Father, help me keep my focus on You. Don’t let me get defeated or deflated by the troubles I encounter in this life. You are with me and You will fight any battles I face for me. But I must be prepared. Like Hezekiah, I must be willing to do my part. Then I need to trust You. Amen

Ken Miller
Grow Pastor & Minister to Men
kenm@christchapelbc.org

2 Chronicles 29-30, Titus 1

The Need For Godly Leadership.

2 Chronicles 29-30, Titus 1

He must hold firm to the trustworthy word as taught, so that he may be able to give instruction in sound doctrine and also to rebuke those who contradict it. Titus 1:9 ESV

Hezekiah was a like a breath of fresh air in the stagnant spiritual environment that had so long plagued Judah. The northern kingdom of Israel had already fallen to the Assyrians and the people had been taken into captivity. Hezekiah’s father, Ahaz, had closed down the Temple of God, and led the people of Judah in the worship of false gods. He had built high places for the worship of these false gods all over the land of Judah. But then Hezekiah took the throne, and he proved to be a leader of a different sort. One of his first acts as king was to reopen the Temple. He recommissioned the priests, commanding them to consecrate and cleanse themselves so that they could properly care for and cleanse the Temple. Evidently, since the Temple had been shut down, these men had neglected their duties as the spiritual leaders of Judah. But Hezekiah ordered them to take seriously their God-given responsibility and cleanse the Temple. Then they were able to reinstate the sacrificial system and the worship of God. But one of the most amazing acts of spiritual leadership Hezekiah performed was his call to the remnant left in Israel to return to God. He sent messengers all throughout the land of Israel, begging those who had been left to repent and return. “O people of Israel, return to the Lord, the God of Abraham, Isaac, and Israel, that he may turn again to the remnant of you who have escaped from the hand of the kings of Assyria” (2 Chronicles 30:6 ESV). He reminded them that “the Lord your God is gracious and merciful and will not turn away his face from you, if you return to him” (2 Chronicles 30:9 ESV). Hezekiah not only had a heart for God, but a heart for God’s people – even those who were living in open rebellion to Him.

What does this passage reveal about God?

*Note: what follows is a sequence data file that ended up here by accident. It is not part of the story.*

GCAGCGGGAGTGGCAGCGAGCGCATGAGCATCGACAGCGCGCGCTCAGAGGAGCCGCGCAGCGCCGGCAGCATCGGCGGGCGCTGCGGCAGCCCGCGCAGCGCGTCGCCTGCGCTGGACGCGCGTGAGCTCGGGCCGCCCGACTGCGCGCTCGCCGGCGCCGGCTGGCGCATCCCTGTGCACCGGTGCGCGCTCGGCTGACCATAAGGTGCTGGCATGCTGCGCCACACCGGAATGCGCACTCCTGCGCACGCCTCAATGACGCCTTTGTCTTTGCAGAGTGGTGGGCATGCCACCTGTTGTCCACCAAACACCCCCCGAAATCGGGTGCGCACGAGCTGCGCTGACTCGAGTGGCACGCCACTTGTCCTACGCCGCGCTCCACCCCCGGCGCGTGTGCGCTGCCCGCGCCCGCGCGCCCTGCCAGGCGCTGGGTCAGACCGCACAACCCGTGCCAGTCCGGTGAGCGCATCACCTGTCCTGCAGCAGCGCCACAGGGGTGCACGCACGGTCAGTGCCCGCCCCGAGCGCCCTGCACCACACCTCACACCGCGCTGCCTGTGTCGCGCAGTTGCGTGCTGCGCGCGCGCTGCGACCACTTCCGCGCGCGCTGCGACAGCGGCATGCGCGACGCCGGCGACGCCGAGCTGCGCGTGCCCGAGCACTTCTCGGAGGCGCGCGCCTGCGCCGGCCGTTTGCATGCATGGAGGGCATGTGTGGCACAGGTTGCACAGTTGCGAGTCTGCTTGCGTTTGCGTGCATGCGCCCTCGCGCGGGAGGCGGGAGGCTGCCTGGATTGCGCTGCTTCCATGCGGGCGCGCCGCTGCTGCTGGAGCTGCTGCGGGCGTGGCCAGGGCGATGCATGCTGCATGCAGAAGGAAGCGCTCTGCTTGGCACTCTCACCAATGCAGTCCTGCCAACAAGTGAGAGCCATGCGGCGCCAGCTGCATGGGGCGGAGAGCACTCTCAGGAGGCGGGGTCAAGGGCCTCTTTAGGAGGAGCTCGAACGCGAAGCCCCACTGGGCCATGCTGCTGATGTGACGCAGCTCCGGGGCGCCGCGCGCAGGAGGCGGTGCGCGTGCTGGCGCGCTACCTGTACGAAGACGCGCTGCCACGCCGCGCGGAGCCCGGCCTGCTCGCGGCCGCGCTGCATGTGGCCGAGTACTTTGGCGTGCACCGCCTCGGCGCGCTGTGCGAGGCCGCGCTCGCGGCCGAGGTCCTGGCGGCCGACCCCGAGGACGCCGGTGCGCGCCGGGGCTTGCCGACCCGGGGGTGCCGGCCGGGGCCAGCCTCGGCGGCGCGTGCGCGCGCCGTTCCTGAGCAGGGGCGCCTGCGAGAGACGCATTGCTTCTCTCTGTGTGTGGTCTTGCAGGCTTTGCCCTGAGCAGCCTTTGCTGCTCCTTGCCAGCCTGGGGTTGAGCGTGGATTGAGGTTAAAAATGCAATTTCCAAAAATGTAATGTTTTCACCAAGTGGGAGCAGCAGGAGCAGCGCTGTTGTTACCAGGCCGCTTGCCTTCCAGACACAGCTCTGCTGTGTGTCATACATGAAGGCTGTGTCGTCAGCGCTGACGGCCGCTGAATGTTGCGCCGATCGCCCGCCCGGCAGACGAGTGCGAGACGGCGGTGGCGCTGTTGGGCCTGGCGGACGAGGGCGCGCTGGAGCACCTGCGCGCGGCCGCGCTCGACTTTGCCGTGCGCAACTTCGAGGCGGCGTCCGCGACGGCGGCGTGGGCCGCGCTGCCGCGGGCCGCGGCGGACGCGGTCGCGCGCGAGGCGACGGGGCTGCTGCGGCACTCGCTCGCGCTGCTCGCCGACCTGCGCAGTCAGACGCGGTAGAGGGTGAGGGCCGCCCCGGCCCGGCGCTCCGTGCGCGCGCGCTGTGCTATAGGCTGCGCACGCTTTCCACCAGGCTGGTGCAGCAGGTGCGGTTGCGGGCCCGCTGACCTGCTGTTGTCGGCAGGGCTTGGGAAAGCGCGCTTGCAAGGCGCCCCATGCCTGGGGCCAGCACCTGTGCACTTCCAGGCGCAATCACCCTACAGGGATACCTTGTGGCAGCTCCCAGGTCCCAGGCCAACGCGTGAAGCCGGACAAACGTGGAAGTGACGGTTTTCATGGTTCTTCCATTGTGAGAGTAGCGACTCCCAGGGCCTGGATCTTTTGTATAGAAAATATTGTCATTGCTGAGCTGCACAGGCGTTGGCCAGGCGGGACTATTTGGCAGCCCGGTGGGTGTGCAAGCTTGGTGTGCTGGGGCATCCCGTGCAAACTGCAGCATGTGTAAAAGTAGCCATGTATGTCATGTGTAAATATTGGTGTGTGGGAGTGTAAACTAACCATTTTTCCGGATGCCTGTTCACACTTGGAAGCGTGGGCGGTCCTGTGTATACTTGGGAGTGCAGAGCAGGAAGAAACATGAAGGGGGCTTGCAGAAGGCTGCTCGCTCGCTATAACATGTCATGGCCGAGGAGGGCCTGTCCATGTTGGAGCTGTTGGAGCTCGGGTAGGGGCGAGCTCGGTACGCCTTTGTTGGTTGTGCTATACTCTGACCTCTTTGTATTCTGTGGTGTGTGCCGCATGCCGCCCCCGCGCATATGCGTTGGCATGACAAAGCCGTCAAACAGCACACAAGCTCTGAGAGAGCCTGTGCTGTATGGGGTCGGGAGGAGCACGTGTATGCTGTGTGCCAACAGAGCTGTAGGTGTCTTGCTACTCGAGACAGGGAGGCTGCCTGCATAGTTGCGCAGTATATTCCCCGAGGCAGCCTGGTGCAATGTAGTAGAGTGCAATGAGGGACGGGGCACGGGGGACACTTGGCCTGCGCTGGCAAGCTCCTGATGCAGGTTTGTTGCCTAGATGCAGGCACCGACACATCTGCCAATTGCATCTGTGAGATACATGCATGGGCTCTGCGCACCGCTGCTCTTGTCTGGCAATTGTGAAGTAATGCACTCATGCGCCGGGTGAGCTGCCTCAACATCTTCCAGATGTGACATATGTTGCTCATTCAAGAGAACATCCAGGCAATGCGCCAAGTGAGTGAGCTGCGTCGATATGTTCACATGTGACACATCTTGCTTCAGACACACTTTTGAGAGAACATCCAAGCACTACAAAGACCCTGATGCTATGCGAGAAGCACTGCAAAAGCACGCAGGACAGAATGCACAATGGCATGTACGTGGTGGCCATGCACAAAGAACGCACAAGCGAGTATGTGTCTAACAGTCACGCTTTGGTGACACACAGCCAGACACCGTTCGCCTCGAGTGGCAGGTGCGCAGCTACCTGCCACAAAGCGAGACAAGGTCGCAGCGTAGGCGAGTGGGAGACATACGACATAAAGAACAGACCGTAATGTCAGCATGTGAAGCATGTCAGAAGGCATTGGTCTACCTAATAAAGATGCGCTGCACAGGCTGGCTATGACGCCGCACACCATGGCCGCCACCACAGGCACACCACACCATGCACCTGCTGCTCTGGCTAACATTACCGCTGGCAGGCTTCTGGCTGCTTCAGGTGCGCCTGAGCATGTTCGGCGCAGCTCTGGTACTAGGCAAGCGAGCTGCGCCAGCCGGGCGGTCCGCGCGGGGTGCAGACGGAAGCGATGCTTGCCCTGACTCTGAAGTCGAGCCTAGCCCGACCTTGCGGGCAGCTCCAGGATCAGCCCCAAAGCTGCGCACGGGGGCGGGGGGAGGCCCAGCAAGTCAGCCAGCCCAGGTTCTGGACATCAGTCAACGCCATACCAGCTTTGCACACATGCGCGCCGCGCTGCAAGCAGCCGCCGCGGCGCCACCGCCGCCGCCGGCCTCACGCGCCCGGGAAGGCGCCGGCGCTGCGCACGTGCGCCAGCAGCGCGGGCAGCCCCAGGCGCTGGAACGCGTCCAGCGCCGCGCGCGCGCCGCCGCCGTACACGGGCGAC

As Hezekiah had told the people of Israel, God is gracious and merciful. He is always willing to forgive. Even after all that the people had done to offend Him, God was still willing to forgive them. He was even willing to pardon those who ate the Passover meal even though they did so in an unworthy manner. It seems that many of the people showed up for the Passover having not properly consecrated themselves. They were ritually impure or unclean. But Hezekiah prayed, “May the good Lord pardon everyone who sets his heart to seek God, the Lord, the God of his fathers, even though not according to the sanctuary’s rules of cleanness” (2 Chronicles 30:18-19 ESV). And God heard Hezekiah’s prayer and graciously pardoned the people. His concern was the condition of their hearts. Their heartfelt desire to return to Him and worship Him was far more important than whether they had kept the letter of the law. God has always been concerned about the condition of the heart. He had made it clear that adherence to rules and rituals without the heart was worthless. Through the prophet, Isaiah, God had accused the people of Israel of going through the motions. “Because this people draw near with their mouth and honor me with their lips, while their hearts are far from me, and their fear of me is a commandment taught by men” (Isaiah 29:13 ESV). Many years later, Jesus Himself would say, “For out of the heart come evil thoughts, murder, adultery, sexual immorality, theft, false witness, slander. These are what defile a person. But to eat with unwashed hands does not defile anyone” (Matthew 15:19 ESV). God looks at the heart. He knew the heart of Hezekiah. He could see the hearts of the people. He knew they were sincere and desired to worship Him, even though they may have failed to keep the letter of the law.  

What does this passage reveal about man?